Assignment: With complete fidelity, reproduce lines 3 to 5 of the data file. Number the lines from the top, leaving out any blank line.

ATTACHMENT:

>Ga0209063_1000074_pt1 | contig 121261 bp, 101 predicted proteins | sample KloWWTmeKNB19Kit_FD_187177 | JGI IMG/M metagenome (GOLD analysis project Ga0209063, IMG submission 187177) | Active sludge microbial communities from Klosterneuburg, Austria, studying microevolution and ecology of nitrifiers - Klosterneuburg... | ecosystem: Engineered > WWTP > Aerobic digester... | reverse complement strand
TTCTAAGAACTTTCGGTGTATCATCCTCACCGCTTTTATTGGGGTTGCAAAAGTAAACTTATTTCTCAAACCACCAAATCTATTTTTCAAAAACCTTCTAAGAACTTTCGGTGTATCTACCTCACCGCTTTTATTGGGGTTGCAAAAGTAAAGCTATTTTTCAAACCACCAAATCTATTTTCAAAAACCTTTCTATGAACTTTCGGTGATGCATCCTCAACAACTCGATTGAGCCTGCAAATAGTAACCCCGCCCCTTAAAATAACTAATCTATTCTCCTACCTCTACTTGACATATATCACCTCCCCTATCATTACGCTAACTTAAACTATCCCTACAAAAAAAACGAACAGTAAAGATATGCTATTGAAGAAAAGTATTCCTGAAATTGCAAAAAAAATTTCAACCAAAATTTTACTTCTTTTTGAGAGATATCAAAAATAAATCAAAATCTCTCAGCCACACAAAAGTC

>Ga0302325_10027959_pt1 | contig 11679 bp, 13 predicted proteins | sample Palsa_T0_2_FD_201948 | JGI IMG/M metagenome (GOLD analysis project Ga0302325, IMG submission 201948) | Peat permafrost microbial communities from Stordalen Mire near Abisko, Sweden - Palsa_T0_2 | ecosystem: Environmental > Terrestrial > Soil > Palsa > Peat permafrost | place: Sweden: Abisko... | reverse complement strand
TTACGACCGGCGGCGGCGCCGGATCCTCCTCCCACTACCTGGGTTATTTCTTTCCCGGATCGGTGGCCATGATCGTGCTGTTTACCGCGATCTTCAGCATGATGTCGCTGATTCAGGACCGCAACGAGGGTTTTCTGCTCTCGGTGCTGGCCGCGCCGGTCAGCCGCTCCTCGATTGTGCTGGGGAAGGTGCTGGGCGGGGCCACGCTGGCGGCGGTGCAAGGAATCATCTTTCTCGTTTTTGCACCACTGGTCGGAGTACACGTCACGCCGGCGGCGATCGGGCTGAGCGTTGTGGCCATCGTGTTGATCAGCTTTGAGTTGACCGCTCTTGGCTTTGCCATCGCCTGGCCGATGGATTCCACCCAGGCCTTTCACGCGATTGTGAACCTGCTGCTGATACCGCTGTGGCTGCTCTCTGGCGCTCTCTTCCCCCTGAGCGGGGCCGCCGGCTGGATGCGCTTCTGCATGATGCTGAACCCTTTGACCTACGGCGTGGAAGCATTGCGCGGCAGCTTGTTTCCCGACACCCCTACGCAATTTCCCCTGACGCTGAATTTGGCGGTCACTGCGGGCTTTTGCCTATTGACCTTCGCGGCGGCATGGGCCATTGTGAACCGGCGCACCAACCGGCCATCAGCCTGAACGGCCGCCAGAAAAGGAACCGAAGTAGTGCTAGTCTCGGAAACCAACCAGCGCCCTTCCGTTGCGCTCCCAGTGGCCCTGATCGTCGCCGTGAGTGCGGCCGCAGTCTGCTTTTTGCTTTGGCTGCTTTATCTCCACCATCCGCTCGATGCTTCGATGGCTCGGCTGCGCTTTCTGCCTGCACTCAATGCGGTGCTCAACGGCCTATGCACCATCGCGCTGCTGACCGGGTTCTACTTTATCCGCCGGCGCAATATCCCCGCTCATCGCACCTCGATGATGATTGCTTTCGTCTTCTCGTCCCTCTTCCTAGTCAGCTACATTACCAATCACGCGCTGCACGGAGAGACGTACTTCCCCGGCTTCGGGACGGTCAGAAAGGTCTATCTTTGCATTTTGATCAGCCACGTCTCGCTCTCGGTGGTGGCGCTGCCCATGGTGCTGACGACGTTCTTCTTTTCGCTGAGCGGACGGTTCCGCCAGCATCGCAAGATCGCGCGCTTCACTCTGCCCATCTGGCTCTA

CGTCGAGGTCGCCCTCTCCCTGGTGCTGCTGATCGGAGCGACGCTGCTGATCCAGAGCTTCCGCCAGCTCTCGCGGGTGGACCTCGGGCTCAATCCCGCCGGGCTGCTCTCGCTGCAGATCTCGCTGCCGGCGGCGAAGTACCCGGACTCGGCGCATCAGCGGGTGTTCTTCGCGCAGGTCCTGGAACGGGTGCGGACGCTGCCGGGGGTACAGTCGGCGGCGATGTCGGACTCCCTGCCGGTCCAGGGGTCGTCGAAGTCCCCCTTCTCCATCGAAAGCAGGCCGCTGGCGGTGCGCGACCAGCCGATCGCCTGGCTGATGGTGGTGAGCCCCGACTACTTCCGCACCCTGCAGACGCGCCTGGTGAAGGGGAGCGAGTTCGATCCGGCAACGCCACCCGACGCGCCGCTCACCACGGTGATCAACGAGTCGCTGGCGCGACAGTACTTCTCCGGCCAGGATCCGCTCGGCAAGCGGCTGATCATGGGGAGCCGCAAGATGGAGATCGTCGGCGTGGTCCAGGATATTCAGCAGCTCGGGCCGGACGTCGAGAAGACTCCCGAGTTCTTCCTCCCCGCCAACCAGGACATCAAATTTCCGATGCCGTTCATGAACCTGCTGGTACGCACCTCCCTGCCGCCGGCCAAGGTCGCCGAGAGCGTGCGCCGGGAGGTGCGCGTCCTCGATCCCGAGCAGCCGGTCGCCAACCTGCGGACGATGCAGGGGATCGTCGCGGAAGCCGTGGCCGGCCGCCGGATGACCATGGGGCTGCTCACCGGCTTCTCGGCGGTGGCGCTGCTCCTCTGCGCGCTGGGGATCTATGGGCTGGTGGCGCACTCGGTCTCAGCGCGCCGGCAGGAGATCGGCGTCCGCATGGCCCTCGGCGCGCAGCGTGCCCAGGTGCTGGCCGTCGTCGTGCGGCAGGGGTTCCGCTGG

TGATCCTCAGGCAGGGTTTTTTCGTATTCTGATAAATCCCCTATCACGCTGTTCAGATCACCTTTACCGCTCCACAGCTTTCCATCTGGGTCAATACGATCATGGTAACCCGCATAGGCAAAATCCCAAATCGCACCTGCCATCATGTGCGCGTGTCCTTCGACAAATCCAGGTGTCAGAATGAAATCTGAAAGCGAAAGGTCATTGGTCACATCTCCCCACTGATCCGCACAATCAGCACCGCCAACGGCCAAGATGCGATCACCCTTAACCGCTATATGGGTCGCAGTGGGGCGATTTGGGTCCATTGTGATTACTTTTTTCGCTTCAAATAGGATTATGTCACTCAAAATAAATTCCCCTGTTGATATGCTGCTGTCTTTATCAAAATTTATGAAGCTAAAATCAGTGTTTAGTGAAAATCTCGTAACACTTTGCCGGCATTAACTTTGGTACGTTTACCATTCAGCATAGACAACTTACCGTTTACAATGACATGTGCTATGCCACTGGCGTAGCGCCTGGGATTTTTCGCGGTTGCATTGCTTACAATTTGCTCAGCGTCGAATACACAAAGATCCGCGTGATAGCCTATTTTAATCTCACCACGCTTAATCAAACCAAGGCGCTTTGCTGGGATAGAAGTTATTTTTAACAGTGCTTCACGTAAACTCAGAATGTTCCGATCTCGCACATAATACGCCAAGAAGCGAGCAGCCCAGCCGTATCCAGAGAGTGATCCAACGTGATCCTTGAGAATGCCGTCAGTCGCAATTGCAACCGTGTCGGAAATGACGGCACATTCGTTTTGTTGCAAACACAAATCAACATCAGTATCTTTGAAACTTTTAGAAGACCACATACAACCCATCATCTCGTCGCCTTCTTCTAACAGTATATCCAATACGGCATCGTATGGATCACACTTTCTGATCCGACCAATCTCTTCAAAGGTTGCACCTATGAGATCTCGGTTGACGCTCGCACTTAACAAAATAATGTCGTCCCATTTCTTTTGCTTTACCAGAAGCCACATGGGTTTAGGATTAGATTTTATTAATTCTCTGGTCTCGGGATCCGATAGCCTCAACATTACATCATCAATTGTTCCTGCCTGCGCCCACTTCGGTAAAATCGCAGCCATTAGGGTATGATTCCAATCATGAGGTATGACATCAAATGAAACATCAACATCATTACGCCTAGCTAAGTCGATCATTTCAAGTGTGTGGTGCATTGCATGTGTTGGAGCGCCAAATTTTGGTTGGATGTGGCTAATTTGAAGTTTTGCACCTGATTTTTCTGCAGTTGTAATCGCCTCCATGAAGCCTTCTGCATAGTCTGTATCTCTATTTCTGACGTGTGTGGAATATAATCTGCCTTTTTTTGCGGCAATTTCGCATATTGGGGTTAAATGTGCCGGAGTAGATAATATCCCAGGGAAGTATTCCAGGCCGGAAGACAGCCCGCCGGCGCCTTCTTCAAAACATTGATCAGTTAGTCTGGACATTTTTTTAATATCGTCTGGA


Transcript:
>Ga0302325_10027959_pt1 | contig 11679 bp, 13 predicted proteins | sample Palsa_T0_2_FD_201948 | JGI IMG/M metagenome (GOLD analysis project Ga0302325, IMG submission 201948) | Peat permafrost microbial communities from Stordalen Mire near Abisko, Sweden - Palsa_T0_2 | ecosystem: Environmental > Terrestrial > Soil > Palsa > Peat permafrost | place: Sweden: Abisko... | reverse complement strand
TTACGACCGGCGGCGGCGCCGGATCCTCCTCCCACTACCTGGGTTATTTCTTTCCCGGATCGGTGGCCATGATCGTGCTGTTTACCGCGATCTTCAGCATGATGTCGCTGATTCAGGACCGCAACGAGGGTTTTCTGCTCTCGGTGCTGGCCGCGCCGGTCAGCCGCTCCTCGATTGTGCTGGGGAAGGTGCTGGGCGGGGCCACGCTGGCGGCGGTGCAAGGAATCATCTTTCTCGTTTTTGCACCACTGGTCGGAGTACACGTCACGCCGGCGGCGATCGGGCTGAGCGTTGTGGCCATCGTGTTGATCAGCTTTGAGTTGACCGCTCTTGGCTTTGCCATCGCCTGGCCGATGGATTCCACCCAGGCCTTTCACGCGATTGTGAACCTGCTGCTGATACCGCTGTGGCTGCTCTCTGGCGCTCTCTTCCCCCTGAGCGGGGCCGCCGGCTGGATGCGCTTCTGCATGATGCTGAACCCTTTGACCTACGGCGTGGAAGCATTGCGCGGCAGCTTGTTTCCCGACACCCCTACGCAATTTCCCCTGACGCTGAATTTGGCGGTCACTGCGGGCTTTTGCCTATTGACCTTCGCGGCGGCATGGGCCATTGTGAACCGGCGCACCAACCGGCCATCAGCCTGAACGGCCGCCAGAAAAGGAACCGAAGTAGTGCTAGTCTCGGAAACCAACCAGCGCCCTTCCGTTGCGCTCCCAGTGGCCCTGATCGTCGCCGTGAGTGCGGCCGCAGTCTGCTTTTTGCTTTGGCTGCTTTATCTCCACCATCCGCTCGATGCTTCGATGGCTCGGCTGCGCTTTCTGCCTGCACTCAATGCGGTGCTCAACGGCCTATGCACCATCGCGCTGCTGACCGGGTTCTACTTTATCCGCCGGCGCAATATCCCCGCTCATCGCACCTCGATGATGATTGCTTTCGTCTTCTCGTCCCTCTTCCTAGTCAGCTACATTACCAATCACGCGCTGCACGGAGAGACGTACTTCCCCGGCTTCGGGACGGTCAGAAAGGTCTATCTTTGCATTTTGATCAGCCACGTCTCGCTCTCGGTGGTGGCGCTGCCCATGGTGCTGACGACGTTCTTCTTTTCGCTGAGCGGACGGTTCCGCCAGCATCGCAAGATCGCGCGCTTCACTCTGCCCATCTGGCTCTA

CGTCGAGGTCGCCCTCTCCCTGGTGCTGCTGATCGGAGCGACGCTGCTGATCCAGAGCTTCCGCCAGCTCTCGCGGGTGGACCTCGGGCTCAATCCCGCCGGGCTGCTCTCGCTGCAGATCTCGCTGCCGGCGGCGAAGTACCCGGACTCGGCGCATCAGCGGGTGTTCTTCGCGCAGGTCCTGGAACGGGTGCGGACGCTGCCGGGGGTACAGTCGGCGGCGATGTCGGACTCCCTGCCGGTCCAGGGGTCGTCGAAGTCCCCCTTCTCCATCGAAAGCAGGCCGCTGGCGGTGCGCGACCAGCCGATCGCCTGGCTGATGGTGGTGAGCCCCGACTACTTCCGCACCCTGCAGACGCGCCTGGTGAAGGGGAGCGAGTTCGATCCGGCAACGCCACCCGACGCGCCGCTCACCACGGTGATCAACGAGTCGCTGGCGCGACAGTACTTCTCCGGCCAGGATCCGCTCGGCAAGCGGCTGATCATGGGGAGCCGCAAGATGGAGATCGTCGGCGTGGTCCAGGATATTCAGCAGCTCGGGCCGGACGTCGAGAAGACTCCCGAGTTCTTCCTCCCCGCCAACCAGGACATCAAATTTCCGATGCCGTTCATGAACCTGCTGGTACGCACCTCCCTGCCGCCGGCCAAGGTCGCCGAGAGCGTGCGCCGGGAGGTGCGCGTCCTCGATCCCGAGCAGCCGGTCGCCAACCTGCGGACGATGCAGGGGATCGTCGCGGAAGCCGTGGCCGGCCGCCGGATGACCATGGGGCTGCTCACCGGCTTCTCGGCGGTGGCGCTGCTCCTCTGCGCGCTGGGGATCTATGGGCTGGTGGCGCACTCGGTCTCAGCGCGCCGGCAGGAGATCGGCGTCCGCATGGCCCTCGGCGCGCAGCGTGCCCAGGTGCTGGCCGTCGTCGTGCGGCAGGGGTTCCGCTGG